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The idea behind Pairwise Learning to Rank is that if you have a set of search results then a clicked on result can be used as training example to indicate that it should rank more highly that the results above it which were not clicked on.

Let's say you have a search engine, which you collect a lot of click data for. Now you tweak the algorithm and run it against your training set to see if it's an improvement to the algorithm. We know which examples it does better on because it places some clicked items above non-clicked items. How do we know where it is doing worse?

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  • $\begingroup$ Maybe far to trivial, but how about inversions? In this reference it is actually positioned the number to minimise: en.wikipedia.org/wiki/Learning_to_rank#Pairwise_approach $\endgroup$ – spdrnl May 15 '15 at 12:55
  • $\begingroup$ @spdrnl the issue is that it only lets you know when you're doing better - not worse. If a clicked-on item moves above a non-clicked item, then you're doing better. But what if the algorithm is worse in nearly all cases, but in a few cases moves a clicked on item above a non-clicked on item? How do you know that this second algorithm is worse? $\endgroup$ – Ben McCann May 15 '15 at 18:44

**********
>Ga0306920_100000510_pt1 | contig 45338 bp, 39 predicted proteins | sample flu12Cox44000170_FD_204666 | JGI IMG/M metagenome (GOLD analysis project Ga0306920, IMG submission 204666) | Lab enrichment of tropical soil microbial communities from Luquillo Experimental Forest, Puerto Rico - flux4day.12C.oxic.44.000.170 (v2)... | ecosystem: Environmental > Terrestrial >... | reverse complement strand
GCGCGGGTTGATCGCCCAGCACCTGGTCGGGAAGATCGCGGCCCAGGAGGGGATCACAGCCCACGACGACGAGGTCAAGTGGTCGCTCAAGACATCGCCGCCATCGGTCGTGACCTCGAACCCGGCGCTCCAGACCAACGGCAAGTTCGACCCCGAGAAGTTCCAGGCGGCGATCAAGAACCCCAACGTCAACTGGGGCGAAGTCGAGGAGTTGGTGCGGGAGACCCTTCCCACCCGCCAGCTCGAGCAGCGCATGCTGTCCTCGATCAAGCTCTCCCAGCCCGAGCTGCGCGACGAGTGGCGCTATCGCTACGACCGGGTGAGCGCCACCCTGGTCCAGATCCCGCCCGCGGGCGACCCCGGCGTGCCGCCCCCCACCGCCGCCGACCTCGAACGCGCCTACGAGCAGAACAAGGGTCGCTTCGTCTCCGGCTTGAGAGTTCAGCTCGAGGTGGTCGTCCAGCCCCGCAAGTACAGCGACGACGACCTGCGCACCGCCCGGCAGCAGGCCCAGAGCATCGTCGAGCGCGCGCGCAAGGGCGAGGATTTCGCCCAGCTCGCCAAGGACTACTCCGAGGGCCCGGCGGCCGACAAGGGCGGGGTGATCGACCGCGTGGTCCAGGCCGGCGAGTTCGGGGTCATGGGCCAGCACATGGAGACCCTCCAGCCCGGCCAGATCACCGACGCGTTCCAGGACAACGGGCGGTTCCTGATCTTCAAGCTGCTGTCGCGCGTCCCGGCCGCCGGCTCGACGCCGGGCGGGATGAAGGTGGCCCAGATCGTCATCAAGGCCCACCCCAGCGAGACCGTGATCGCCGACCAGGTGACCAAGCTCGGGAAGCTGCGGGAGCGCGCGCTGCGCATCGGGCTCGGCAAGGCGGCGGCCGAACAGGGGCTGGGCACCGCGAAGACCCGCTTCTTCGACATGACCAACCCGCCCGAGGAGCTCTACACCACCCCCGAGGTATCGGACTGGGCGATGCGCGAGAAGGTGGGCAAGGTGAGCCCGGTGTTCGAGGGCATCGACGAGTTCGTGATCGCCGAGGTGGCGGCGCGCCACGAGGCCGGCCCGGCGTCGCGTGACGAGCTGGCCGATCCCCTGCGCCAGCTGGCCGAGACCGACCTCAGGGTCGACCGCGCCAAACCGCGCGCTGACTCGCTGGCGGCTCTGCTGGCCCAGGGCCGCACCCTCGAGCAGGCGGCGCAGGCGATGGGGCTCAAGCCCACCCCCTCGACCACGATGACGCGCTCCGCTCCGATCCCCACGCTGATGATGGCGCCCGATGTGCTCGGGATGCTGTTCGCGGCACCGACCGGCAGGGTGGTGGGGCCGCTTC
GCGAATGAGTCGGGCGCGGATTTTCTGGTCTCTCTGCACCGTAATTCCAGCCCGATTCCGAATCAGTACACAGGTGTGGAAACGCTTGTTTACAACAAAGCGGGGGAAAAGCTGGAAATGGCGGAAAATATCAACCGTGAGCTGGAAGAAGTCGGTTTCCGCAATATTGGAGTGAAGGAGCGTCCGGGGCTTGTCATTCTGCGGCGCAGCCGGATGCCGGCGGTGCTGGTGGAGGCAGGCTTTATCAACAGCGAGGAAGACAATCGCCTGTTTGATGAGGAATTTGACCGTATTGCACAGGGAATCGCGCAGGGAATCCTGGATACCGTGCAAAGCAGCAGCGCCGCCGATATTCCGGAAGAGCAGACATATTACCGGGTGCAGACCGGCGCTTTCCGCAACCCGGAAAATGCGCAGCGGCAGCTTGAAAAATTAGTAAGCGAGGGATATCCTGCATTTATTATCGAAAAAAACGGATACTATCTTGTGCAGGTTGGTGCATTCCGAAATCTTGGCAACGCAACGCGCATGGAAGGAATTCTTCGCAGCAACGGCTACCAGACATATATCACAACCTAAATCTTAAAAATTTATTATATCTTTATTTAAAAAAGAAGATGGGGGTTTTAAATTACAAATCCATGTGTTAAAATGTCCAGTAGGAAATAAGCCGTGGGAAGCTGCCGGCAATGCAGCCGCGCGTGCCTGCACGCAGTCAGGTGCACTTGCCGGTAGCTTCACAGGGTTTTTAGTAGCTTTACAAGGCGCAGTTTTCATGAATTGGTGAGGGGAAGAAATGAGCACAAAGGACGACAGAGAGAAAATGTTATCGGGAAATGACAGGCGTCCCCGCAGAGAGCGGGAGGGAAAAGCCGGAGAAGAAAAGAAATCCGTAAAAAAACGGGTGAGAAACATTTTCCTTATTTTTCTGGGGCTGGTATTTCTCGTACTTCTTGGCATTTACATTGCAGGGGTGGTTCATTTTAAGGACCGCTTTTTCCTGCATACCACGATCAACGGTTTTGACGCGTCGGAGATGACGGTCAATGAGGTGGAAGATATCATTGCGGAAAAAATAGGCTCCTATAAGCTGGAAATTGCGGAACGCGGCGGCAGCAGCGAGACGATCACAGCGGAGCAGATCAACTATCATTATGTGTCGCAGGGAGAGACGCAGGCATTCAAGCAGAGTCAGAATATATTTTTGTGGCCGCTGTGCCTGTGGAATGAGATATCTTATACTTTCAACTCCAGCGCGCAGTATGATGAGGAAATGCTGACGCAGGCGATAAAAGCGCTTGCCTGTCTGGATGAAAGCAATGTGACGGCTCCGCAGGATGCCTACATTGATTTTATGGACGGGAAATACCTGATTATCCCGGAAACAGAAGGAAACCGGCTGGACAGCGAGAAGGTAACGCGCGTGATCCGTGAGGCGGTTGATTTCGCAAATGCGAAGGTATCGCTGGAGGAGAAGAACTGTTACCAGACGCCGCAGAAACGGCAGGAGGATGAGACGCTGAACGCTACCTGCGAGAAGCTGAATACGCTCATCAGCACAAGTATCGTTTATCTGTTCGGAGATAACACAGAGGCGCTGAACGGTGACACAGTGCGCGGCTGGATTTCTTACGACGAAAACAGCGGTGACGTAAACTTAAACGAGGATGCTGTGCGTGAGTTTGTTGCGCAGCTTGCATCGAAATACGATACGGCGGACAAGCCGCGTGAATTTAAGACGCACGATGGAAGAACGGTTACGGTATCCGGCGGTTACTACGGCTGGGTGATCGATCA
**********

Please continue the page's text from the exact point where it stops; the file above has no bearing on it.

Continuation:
• $\begingroup$ I think I grasp it after some (re-)consideration. If the new algorithm is better, then you expect users to click on items that are nearer to the top. Counting from the top, the average position should be nearer to 1. Using an A/B test for example one should be able to find out which algorithm is doing better and which algorithm is doing worse. (This implies I think that there are more observed inversions.) $\endgroup$ – spdrnl May 15 '15 at 18:58
  • $\begingroup$ Good question.My boss had ask same question. In my suggestion, it depends on what business you do. My job can be describe as rank goods in some website like Amazon in China. When we do ABtest for a new model, not only concern about cvr, ctr. Also, the click goods uv, the buyer uv, Matthew of goods all are important. $\endgroup$ – whb_zju May 10 '16 at 9:18

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